We didn’t particularly feel like being that guy, but after some thought I decided that it was important enough to me to make it to Ushuaia that I would be willing to either extend the trip or save the rest of Peru and Bolivia for another trip. Thankfully, Patrick shared my desires so I would not be going alone, but it didn’t end up fitting into what Braydon and Colin wanted out of the trip. No matter, we would miss each other and it felt strange to discuss being apart after five months together. So when we left Lima, Patrick and I had to say goodbye to Colin… and it was a bigger wrench than we expected. It felt wrong somehow, like we were leaving home again… but there it was and we were on our way to Huacachina, Peru, a desert oasis, with Braydon and Susanna, a darling Swedish girl (who we named new Colin), for some fun in the sun before our long trek south. And this is where we ended up…
In Huacachina we relaxed by the pool, soaked up the sun and went dune buggying and sand boarding in what was basically Peru’s equivalent of the Sahara. For all of us this was our first, nothing but sand, desert and it was both awe-inspiring and so very cool. Nothing is quite like sitting on the top of a dune and seeing nothing all the way to the horizon.
After a few days though, it was back on the road for us. And part way through our next ride after looking at some very cool Nazca lines from not nearly high enough, we had to say goodbye to Braydon.
Again, it felt wrong and was a big wrench… clearly Braydon didn’t take it so well.
From there Patrick and I began an epic 3-day journey that involved riding from dawn until dusk through desert flatter than Saskatchewan. Including a 2-hour border, we managed to cover 2400km until both our chains broke and stranded us in Copiapo, Chile. All things considered, we were lucky to get to a city and it was nice to have time to relax. With new chains in hand we made our way to Santiago in a leisurely and uneventful way. Here are some highlights from the whole little journey!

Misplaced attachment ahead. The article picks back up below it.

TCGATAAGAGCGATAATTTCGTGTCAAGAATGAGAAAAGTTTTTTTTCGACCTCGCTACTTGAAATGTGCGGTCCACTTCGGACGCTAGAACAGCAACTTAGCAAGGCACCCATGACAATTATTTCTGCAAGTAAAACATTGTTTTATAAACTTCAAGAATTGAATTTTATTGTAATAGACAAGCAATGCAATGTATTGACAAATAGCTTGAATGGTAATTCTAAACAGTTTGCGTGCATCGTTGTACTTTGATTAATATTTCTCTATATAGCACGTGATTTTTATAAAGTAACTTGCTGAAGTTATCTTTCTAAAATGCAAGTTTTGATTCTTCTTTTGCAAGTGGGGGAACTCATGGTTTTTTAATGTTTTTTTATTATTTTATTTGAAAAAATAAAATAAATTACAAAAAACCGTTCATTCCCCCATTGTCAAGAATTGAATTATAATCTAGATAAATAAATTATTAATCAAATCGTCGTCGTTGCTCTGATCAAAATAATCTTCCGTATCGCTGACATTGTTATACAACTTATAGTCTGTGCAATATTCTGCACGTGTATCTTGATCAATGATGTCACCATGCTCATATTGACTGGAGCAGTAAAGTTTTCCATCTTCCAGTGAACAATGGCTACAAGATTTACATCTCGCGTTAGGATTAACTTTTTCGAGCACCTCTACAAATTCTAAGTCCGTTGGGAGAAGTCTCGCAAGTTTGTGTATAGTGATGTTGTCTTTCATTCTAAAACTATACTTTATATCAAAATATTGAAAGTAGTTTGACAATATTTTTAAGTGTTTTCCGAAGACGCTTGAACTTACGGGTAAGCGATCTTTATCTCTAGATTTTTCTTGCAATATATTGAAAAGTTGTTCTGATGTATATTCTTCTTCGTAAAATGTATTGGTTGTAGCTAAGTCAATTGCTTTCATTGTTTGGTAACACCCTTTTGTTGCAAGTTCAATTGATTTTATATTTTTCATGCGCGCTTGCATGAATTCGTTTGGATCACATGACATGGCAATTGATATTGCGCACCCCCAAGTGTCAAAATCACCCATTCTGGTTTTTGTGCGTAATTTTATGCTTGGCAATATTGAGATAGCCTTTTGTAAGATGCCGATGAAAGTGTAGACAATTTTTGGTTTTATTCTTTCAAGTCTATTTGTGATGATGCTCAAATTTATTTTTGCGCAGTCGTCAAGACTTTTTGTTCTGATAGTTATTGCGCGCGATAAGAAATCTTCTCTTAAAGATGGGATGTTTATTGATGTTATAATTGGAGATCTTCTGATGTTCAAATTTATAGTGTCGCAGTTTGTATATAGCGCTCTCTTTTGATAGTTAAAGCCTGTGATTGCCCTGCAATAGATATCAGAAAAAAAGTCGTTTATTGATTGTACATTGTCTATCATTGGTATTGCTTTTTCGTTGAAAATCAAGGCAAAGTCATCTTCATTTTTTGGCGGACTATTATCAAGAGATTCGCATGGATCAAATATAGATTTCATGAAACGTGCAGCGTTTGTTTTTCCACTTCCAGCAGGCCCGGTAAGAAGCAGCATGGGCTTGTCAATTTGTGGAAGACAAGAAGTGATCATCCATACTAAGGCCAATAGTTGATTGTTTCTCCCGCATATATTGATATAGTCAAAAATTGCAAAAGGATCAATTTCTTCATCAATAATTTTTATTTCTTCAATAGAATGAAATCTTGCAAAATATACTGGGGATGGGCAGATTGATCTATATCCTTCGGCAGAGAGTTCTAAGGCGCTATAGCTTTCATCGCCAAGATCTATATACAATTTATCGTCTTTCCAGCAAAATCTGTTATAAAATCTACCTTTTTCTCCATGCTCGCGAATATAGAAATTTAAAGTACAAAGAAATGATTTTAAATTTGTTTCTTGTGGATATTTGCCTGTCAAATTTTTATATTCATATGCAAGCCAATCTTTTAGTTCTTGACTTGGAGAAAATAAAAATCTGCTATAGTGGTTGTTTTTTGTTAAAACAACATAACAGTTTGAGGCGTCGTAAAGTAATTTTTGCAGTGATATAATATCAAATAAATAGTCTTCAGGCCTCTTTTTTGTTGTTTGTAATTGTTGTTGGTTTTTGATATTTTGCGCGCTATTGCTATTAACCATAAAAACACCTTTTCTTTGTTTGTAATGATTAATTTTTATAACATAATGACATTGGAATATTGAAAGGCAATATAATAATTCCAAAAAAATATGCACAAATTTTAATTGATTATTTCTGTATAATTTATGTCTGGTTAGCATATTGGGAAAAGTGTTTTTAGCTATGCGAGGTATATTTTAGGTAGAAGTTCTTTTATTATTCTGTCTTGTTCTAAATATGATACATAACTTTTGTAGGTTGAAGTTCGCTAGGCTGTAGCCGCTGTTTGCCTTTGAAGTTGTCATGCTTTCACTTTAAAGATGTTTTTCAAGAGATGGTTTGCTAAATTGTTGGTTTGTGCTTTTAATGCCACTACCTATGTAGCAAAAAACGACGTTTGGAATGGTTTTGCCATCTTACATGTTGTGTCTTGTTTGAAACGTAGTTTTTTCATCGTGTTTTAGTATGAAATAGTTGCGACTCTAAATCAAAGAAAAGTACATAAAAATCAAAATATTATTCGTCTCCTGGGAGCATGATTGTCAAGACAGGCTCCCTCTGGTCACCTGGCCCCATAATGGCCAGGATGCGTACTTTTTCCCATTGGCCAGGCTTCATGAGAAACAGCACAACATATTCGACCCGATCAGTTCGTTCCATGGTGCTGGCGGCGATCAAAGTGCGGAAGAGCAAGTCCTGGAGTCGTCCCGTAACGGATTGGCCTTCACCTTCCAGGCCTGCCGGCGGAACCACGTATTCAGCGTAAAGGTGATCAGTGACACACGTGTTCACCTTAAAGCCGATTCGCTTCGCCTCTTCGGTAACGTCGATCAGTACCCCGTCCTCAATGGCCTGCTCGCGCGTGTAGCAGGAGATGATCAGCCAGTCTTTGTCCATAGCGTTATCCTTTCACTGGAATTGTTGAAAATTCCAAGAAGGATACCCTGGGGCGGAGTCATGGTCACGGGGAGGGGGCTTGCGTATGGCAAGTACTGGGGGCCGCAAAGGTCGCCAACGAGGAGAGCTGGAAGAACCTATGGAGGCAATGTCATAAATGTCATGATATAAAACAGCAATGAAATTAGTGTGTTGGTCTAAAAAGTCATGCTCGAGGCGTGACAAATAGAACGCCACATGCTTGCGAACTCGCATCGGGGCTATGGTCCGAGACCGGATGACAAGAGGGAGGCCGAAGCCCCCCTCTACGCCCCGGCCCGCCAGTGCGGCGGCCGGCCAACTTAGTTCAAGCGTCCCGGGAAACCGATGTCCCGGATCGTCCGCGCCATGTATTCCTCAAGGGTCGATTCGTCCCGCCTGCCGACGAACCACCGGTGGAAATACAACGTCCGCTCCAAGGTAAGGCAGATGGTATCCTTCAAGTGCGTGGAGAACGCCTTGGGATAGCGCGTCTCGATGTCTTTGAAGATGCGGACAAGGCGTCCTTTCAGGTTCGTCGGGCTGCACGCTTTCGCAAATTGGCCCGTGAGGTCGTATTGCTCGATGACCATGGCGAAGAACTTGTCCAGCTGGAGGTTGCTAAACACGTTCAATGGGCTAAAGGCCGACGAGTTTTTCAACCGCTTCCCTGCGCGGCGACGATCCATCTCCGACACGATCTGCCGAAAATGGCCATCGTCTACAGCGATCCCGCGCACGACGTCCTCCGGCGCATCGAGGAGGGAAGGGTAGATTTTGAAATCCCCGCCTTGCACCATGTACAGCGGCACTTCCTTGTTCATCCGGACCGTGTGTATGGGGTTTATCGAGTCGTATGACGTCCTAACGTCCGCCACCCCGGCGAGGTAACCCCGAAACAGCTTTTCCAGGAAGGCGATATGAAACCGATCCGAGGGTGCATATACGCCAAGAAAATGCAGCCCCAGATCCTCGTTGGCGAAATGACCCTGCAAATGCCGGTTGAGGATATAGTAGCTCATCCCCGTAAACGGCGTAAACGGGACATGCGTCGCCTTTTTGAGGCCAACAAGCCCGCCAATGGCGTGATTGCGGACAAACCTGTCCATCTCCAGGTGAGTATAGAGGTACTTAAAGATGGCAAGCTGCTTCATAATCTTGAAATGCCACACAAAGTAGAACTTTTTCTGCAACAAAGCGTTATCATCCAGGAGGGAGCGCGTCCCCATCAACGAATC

Now we find ourselves in Santiago where we are getting all the gear and spare parts we can. Patrick’s motorcycle had been burning an insane amount of oil and we just discovered the culprit! A broken piston… unfortunately that means we are here until Wednesday and Patrick has to spend quite a lot fixing his motorcycle, but soon we’ll be on our way again and we’ll keep you updated on our journey to Ushuaia. It’s been lovely catching up. Hasta luego!
|03-06-2012, 09:34 PM||#144|
Joined: May 2008
Location: Mayodan, NC
Awesome updates .. thanks for taking us along and for letting us know how y'all are doing .. Ride Blessed ..
.. looking forward to the rest of the trip(s) ..
|03-07-2012, 08:05 PM||#145|
Joined: Apr 2007
Location: Hurricane, WVa., USA
Glad to have you guys reporting again. Great pics and ride reports. Sounds like a great adventure with all the ups and downs with the bikes and the variety of landscape to ride through. Keep them coming.
SO MANY ROADS, SO LITTLE TIME
04 Kodiak 450
|03-08-2012, 12:35 AM||#146|
Oldie but goodie!
Joined: Mar 2012
Location: Summer N of Seattle, WA - Winter in Phoenix, AZ
Keep up the great report, guys. This has been an awesome read, and looking forward to much more.
I think I am, therefore I am ... I think. -- George Carlin
'12 BMW G650GS (Red), '07 Piaggio X9 500 SuperScoot
|03-08-2012, 03:52 AM||#147|
Joined: Sep 2010
Location: Paris, France.
hmmm Colombia is so tasty!
Enjoy your way to Ushuaia !
Don’t tell my Mom I rode 17,000kms from China to France on a stolen proto Yam XT250X.